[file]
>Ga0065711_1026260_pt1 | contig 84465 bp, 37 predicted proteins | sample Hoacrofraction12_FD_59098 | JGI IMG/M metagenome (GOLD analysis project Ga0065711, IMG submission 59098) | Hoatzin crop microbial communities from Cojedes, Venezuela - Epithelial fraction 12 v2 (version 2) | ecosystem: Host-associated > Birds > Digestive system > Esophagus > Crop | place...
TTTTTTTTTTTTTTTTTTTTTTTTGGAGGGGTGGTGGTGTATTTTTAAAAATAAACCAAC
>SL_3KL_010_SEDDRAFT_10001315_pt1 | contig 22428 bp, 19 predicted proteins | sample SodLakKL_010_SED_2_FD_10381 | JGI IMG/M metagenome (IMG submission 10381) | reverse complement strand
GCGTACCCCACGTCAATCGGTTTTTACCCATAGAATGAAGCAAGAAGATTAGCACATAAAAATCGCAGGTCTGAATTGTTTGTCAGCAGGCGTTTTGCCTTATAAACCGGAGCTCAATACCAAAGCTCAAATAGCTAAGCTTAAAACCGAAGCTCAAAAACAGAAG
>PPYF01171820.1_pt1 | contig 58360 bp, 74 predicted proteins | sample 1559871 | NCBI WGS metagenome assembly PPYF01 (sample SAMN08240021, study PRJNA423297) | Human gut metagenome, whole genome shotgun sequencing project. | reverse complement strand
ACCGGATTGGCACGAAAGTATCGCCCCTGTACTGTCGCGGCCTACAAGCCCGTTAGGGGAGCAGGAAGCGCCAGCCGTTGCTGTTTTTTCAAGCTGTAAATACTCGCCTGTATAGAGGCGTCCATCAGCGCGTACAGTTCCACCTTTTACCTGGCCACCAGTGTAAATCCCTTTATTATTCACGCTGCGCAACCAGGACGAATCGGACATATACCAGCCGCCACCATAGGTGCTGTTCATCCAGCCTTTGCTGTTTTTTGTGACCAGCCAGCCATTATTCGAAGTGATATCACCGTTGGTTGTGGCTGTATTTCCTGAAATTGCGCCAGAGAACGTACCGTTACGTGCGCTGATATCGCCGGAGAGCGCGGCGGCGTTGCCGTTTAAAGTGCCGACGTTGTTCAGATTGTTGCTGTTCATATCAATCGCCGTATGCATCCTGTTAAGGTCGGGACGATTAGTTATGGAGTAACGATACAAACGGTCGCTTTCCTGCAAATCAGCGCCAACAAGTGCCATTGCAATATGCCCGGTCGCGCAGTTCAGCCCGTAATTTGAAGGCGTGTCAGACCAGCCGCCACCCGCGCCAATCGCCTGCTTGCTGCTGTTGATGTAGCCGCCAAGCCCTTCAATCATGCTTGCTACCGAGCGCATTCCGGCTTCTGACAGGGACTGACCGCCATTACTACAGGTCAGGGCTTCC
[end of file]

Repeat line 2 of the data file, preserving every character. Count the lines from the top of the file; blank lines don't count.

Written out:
TTTTTTTTTTTTTTTTTTTTTTTTGGAGGGGTGGTGGTGTATTTTTAAAAATAAACCAAC